Date of Award

8-2012

Degree Type

Thesis

Degree Name

Master of Science

Major

Chemistry

Major Professor

Michael D. Best

Committee Members

David C. Baker, Jon P. Camden

Abstract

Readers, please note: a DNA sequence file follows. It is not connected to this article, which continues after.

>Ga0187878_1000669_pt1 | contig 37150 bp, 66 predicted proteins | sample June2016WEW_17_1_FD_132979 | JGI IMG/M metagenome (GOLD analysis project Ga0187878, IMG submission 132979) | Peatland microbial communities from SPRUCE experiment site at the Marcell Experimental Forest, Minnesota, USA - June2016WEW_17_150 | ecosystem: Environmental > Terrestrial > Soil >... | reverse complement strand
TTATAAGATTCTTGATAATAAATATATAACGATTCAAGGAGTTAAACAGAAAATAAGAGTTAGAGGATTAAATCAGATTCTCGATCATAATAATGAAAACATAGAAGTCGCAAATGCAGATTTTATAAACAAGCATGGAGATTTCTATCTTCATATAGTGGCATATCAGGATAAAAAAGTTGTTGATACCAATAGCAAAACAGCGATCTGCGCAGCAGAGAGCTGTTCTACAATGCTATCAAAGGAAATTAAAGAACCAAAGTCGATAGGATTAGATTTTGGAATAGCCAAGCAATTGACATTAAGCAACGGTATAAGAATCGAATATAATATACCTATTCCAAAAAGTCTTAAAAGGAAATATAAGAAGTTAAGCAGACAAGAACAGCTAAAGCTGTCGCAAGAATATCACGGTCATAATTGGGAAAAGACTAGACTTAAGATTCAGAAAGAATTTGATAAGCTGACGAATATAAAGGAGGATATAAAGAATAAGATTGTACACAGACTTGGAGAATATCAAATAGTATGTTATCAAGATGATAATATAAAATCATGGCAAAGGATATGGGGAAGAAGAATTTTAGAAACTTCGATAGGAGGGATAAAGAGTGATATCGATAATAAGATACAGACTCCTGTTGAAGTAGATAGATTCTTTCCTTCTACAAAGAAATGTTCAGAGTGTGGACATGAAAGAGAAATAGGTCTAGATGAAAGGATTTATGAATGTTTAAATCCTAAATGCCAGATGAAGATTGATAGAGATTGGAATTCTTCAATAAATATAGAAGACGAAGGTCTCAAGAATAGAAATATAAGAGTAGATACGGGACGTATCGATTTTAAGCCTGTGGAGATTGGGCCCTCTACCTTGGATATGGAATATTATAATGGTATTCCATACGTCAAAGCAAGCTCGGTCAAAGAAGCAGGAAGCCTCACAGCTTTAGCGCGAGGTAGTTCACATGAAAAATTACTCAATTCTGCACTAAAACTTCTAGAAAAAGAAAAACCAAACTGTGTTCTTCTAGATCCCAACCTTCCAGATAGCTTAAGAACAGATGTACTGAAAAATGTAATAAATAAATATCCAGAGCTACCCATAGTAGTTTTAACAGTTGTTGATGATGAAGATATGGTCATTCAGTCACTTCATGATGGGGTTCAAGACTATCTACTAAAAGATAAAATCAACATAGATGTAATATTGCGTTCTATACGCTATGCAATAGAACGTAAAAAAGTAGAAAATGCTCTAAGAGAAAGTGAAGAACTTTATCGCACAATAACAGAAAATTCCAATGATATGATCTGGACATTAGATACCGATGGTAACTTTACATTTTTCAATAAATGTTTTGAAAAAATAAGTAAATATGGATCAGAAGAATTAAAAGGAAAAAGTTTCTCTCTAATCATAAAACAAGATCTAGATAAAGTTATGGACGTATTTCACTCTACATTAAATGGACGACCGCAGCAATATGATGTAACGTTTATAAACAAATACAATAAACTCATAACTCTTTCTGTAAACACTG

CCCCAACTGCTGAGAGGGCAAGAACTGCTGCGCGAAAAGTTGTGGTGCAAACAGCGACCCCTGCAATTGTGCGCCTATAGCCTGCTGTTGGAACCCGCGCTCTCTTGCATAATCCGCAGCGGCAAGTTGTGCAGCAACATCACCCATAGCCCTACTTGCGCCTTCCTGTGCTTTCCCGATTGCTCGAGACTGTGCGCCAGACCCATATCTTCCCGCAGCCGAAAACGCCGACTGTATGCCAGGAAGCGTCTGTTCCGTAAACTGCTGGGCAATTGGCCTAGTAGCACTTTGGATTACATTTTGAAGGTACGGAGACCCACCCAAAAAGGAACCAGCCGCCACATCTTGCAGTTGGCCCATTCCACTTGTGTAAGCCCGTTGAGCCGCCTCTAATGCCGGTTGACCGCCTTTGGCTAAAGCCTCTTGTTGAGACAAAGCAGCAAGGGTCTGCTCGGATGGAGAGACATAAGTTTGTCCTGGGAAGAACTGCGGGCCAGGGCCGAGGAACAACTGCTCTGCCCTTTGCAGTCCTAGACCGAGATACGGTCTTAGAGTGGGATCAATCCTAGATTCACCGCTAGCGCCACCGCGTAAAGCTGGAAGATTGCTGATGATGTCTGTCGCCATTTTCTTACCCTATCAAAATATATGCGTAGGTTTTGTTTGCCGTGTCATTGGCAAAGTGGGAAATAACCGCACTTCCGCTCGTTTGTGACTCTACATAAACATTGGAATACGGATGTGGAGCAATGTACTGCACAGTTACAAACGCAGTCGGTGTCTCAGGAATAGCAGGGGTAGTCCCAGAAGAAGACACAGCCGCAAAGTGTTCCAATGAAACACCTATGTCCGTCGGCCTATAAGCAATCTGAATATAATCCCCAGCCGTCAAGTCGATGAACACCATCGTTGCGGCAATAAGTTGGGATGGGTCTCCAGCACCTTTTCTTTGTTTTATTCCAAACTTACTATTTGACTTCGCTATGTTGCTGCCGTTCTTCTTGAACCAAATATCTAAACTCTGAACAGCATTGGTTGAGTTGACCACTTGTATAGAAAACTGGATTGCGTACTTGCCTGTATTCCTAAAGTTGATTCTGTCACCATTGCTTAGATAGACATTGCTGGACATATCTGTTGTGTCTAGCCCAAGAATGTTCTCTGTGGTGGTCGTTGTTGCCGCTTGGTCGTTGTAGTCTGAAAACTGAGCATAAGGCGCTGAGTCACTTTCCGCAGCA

Carbohydrates play significant roles in various biological and pathological processes such as cancer metastasis and inflammation. They participate in various signaling pathways and are able to bind to a litany of biological receptors such as proteins and viruses. Biologists have known for decades that the structure of glycans changes with the onset of cancer and inflammation. Due to these important activities, carbohydrate sensing has long been a focus of research. One example of such a carbohydrate sensor is boronic acid-based sensors. Boronic acid-based sensors are of particular interest due to their selectivity for 1,2- or 1,3-diols. A variety of techniques have been employed for detection. Two techniques that have rarely been applied are high-throughput microarray analysis and FRET detection. In this thesis, we present work based on the development of a boronic acid-based carbohydrate sensor that will be used for microarray analysis and the development of various fluorophore-tagged boronic acids as donor/acceptor pairs for FRET detection. The receptor design includes a phenylboronic acid for carbohydrate recognition, an amine in close proximity to the boron center to enhance binding, and a terminal amine for attachment to the epoxysilane microarray slide. In FRET detection, it is a requirement that the emission spectrum of the donor overlaps with the absorption/ emission spectrum of the acceptor. A FRET pair used in this thesis is coumarin/NBD-tagged boronic acid. These compounds will be used to study the detection of saccharides by boronic acids.

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